This week, aliens whisper strange messages in a Hollywood exhibition and an artist films himself stoning a refrigerator.
Sound of solid colors
The felt sculptures hanging against a back wall in "Escape Attempts," organized by curator Kathy Battista for Shulamit Nazarian gallery, look at first to be stately riffs on 1970s minimalism: monochromatic rectangles with their bottom corners pulled up by silver strings. But the experience of these works, made by artist Naama Tsabar, changes as soon as you pull on the strings or pat the felt and hear sounds resonate from nearby speakers. These are playable sculptures, which makes them playful but in a punk-ish way. A girl band (the artist and two longtime collaborators) performed with them the night of the opening, generating a sound that conjured early PJ Harvey and other alt experiments. It’s gratifying to imagine Tsabar taking her sculptural instruments on tour, adding lighting effects and costumes, and using them as a backdrop before bringing new meaning to "playing a set." 616 N. La Brea Ave., Hollywood; through April 8. (310) 281-0961, shulamitnazarian.com.
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Transparent toad and Saturnian lover
A woman from Venus, fresh-faced and dressed in a red, retro Western shirt, meets an anxious man from Saturn in one of the videos in Tony Oursler’s current show at Redling Fine Art. The footage is projected across hanging handmade planets inside a black box, the size of a large closet. You have to lean your head in close to the box’s single window to hear what the lovers are saying, as they learn they’re both aliens and destined for each other, because other aliens installed around the gallery keep whispering. Oursler has crafted oversized alien heads from cut-out wood that he painted and then covered in resin. LED flatscreens showing videos of human eyes and talking mouths shine through orifices in the wood cutouts. A feminine extraterrestrial with cat ears says “What are all you little people doing running around” and “We are made of stars.” But sometimes it’s hard to tell which of the wall-mounted figures is talking, and you just hear whispered messages coming from all directions: “transparent toad,” “anonymous hesitation,” “third-eye watching them grow.” Oursler’s aliens revel, endearingly, in sci-fi absurdities. 6757 Santa Monica Blvd., Hollywood; through April 1. (323) 460-2046, redlingfineart.com.
Half de Kooning, half dog
Actor-artist Cliff Hengst will share the stage with an unlikely co-star this weekend when he performs at Hauser Wirth & Schimmel. He’ll play opposite a painting called Sunburn (Split) 1 by L.A.-based Emily Joyce. The painting, done in an op-art style, will remain silent (unsurprisingly) as Hengst’s character grapples with his own ambivalence about art-making. Hengst plays a painter turned comedian turned hustler who is reflecting on his choices and remembering his past. In particular, he recalls his former teacher, Mr. Akita, who was, according to the play’s press release, “fallible, possibly malicious” and a “suspicious composite of [abstract expressionist] painter Willem de Kooning and a dog.” Asher Hartman, whose plays usually have surreal yet entirely convincing plots and rhythms, wrote and directed Mr. Akita. 901 E. Third St., downtown; Fri.-Sat., March 3-4, 8 p.m.; Sun., March 5, 3 p.m. (213) 943-1620, hauserwirthschimmel.com.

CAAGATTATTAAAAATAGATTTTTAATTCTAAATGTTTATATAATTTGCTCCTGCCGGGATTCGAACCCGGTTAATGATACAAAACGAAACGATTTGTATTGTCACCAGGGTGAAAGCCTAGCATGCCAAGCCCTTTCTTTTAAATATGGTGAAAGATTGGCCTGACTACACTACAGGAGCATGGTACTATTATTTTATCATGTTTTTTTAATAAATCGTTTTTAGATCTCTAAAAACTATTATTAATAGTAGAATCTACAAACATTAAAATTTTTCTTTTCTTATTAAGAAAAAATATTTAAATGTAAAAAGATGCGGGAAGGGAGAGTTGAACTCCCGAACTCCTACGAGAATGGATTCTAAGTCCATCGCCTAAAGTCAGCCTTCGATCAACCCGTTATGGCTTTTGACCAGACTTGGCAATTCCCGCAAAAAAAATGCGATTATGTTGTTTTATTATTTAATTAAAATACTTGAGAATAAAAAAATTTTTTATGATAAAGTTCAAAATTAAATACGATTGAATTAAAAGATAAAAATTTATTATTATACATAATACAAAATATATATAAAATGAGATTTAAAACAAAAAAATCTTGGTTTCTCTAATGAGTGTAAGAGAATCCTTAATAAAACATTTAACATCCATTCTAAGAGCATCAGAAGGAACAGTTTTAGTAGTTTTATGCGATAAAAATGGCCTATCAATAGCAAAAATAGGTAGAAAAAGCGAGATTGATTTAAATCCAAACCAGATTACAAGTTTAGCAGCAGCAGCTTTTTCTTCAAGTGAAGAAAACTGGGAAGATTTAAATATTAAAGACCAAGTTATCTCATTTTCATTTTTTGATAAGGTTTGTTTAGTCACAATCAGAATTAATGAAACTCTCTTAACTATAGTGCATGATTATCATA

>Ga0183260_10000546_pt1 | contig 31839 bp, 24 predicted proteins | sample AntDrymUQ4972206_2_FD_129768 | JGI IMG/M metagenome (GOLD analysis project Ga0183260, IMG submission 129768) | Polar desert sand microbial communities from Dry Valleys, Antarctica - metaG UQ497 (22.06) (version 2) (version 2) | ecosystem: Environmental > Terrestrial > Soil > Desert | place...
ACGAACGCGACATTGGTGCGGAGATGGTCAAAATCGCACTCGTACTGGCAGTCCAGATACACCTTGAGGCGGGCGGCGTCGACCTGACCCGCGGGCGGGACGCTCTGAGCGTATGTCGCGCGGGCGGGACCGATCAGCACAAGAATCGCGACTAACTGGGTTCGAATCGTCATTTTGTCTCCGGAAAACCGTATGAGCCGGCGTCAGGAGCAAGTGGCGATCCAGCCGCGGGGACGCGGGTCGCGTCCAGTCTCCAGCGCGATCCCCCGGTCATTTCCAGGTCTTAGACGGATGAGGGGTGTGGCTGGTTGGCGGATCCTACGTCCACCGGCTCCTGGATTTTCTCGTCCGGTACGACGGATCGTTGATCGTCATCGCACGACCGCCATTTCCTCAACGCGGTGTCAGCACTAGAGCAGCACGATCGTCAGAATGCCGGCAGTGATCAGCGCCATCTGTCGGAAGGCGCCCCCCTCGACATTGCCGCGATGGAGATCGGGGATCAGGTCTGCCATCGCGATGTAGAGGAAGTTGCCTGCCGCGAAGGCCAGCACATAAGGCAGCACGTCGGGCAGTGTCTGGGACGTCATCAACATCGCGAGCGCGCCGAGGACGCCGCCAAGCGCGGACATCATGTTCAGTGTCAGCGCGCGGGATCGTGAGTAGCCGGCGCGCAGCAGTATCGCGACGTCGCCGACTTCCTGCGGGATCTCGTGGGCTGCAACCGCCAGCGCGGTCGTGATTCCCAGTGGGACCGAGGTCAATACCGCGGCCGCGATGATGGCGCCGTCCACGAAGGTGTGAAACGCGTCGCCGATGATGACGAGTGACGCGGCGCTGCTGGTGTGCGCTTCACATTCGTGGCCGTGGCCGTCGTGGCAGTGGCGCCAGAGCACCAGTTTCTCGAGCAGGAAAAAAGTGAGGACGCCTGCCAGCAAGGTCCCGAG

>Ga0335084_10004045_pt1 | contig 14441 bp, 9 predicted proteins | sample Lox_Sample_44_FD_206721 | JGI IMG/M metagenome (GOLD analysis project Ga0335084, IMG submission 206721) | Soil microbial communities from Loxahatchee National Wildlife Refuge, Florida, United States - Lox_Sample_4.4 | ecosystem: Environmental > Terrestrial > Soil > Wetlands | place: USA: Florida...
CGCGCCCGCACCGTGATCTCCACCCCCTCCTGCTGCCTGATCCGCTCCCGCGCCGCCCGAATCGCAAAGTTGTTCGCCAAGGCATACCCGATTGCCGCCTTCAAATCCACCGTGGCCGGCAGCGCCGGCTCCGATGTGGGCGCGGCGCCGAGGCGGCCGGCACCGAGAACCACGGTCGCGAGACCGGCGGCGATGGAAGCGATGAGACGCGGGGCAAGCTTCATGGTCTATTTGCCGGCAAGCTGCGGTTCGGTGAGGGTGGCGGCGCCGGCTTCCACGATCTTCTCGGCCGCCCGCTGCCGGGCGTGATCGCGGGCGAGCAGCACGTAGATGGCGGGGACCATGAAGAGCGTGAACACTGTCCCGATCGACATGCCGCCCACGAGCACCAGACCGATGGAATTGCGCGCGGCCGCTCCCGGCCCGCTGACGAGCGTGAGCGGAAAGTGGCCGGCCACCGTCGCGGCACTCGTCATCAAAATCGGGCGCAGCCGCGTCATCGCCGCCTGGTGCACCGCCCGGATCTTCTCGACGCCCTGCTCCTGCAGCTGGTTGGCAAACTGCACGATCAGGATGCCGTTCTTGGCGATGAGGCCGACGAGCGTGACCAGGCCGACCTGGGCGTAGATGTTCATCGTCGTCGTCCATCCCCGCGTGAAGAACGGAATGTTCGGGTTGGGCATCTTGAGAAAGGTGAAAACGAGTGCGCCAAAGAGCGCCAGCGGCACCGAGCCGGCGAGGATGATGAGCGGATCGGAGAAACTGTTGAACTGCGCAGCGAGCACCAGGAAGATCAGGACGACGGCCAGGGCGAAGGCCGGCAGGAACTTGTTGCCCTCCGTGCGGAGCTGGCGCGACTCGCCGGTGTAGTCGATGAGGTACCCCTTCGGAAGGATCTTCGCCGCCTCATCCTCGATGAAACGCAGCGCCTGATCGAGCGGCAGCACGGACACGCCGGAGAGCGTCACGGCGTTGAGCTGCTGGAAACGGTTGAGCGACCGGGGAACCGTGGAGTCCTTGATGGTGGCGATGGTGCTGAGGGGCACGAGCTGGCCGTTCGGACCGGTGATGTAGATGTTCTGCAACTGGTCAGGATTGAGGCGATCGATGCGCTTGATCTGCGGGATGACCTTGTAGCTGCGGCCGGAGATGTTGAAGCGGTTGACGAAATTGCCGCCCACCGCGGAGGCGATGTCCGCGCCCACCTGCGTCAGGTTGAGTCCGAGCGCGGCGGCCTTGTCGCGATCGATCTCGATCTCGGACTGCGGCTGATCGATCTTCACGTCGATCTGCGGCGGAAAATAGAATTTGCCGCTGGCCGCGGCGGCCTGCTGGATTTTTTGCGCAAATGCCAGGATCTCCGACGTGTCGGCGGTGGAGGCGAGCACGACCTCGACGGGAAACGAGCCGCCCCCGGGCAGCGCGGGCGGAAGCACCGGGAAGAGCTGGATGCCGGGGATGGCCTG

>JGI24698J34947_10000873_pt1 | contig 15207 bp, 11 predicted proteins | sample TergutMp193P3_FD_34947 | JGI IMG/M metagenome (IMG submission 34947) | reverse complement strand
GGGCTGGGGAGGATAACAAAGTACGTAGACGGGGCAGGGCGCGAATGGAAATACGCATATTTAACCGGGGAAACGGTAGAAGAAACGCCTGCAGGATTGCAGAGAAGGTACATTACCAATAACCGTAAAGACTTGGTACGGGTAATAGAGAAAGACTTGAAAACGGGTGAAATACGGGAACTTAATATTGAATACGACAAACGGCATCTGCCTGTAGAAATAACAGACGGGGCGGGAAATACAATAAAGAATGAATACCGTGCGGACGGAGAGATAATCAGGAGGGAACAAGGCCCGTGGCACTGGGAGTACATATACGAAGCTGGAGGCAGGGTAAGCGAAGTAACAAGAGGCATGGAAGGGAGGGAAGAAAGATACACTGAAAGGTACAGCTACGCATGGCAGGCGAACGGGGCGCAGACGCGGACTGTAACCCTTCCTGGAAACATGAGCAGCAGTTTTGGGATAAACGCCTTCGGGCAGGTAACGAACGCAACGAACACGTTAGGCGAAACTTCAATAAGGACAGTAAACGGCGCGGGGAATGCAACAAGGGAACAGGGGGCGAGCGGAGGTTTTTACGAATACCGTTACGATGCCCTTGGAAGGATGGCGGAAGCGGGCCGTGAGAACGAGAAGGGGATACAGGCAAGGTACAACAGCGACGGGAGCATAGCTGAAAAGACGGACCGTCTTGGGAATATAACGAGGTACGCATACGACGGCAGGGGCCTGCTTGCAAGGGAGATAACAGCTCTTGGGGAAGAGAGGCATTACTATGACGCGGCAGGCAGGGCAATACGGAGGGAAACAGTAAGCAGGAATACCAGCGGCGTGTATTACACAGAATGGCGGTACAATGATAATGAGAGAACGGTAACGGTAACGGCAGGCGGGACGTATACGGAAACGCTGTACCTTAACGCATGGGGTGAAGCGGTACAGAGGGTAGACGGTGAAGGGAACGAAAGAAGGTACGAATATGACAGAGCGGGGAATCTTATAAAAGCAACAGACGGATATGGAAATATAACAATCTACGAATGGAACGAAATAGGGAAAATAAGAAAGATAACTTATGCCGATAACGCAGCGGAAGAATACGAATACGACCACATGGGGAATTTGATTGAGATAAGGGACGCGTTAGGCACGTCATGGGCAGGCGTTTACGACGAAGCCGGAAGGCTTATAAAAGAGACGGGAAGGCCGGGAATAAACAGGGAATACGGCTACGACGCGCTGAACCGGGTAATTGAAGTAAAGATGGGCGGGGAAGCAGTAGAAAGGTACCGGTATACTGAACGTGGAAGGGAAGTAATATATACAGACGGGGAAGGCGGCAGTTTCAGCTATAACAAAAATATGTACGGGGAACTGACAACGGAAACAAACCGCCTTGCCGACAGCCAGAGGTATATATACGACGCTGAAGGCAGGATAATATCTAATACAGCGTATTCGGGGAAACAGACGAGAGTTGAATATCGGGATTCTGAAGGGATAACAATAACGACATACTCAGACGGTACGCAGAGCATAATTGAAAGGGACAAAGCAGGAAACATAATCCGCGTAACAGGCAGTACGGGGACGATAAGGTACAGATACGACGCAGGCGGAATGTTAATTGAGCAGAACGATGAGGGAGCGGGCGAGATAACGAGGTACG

Storing the president underground
When we arrived at a black steel trapdoor in the middle of a big sandy landscape near Agua Caliente Casino in Rancho Mirage, the door was locked. It took a few phone calls and unsuccessful attempts at the combination lock before we were climbing down steep stairs into the bomb shelter that artist Will Boone had installed underground. Sitting in the bomb shelter under a single light was a sculpture of John F. Kennedy, looking pasty thanks to the run-of-the-mill skin tone used to paint his face. The shelter, part of the new biennial Desert X, had already been broken into and vandalized at least once since its completion days earlier. We hear rumors that, a few miles away in Desert Hot Springs, tiny sculptural self-portraits that artist Richard Prince had installed in outside a derelict home were going missing too — fitting, even if frustrating and perhaps expensive. A desert biennial should leave art exposed to all kinds of elements and impulses. Coachella Valley and surrounding area, through April 30. desertx.org.
Fake categories, real objects
“Art is a fake category — I don’t know what we are talking about when we say art,” artist Jimmie Durham said in a 2012 interview. “There is no true history,” he said more recently, “but if you can poke at it a bit you feel better.” Durham, who worked for the American Indian civil rights movement in the 1970s, has said he is of Cherokee descent, even though enrolled members of the Cherokee Nation dispute this. His current exhibition at the Hammer, virtuosic in its rawness and eccentricity, pokes at history in a way that is personal and thus confusing: Does one have to be verifiably Cherokee to question native experience? His semi-life-sized self-portrait from 1986 shows the flesh above his heart cut open to reveal feathers. Text down one leg says, “My skin is not really that dark but I’m sure that many Indians have coppery skin.” His video Stoning the Refrigerator resonates regardless of identity: The artist throws stones at a refrigerator again and again, over days, denting it and punishing it. For what? Being commercial, common and simply there at the wrong time. 10899 Wilshire Blvd., Westwood; through May 7. (310) 443-7000, hammer.ucla.edu.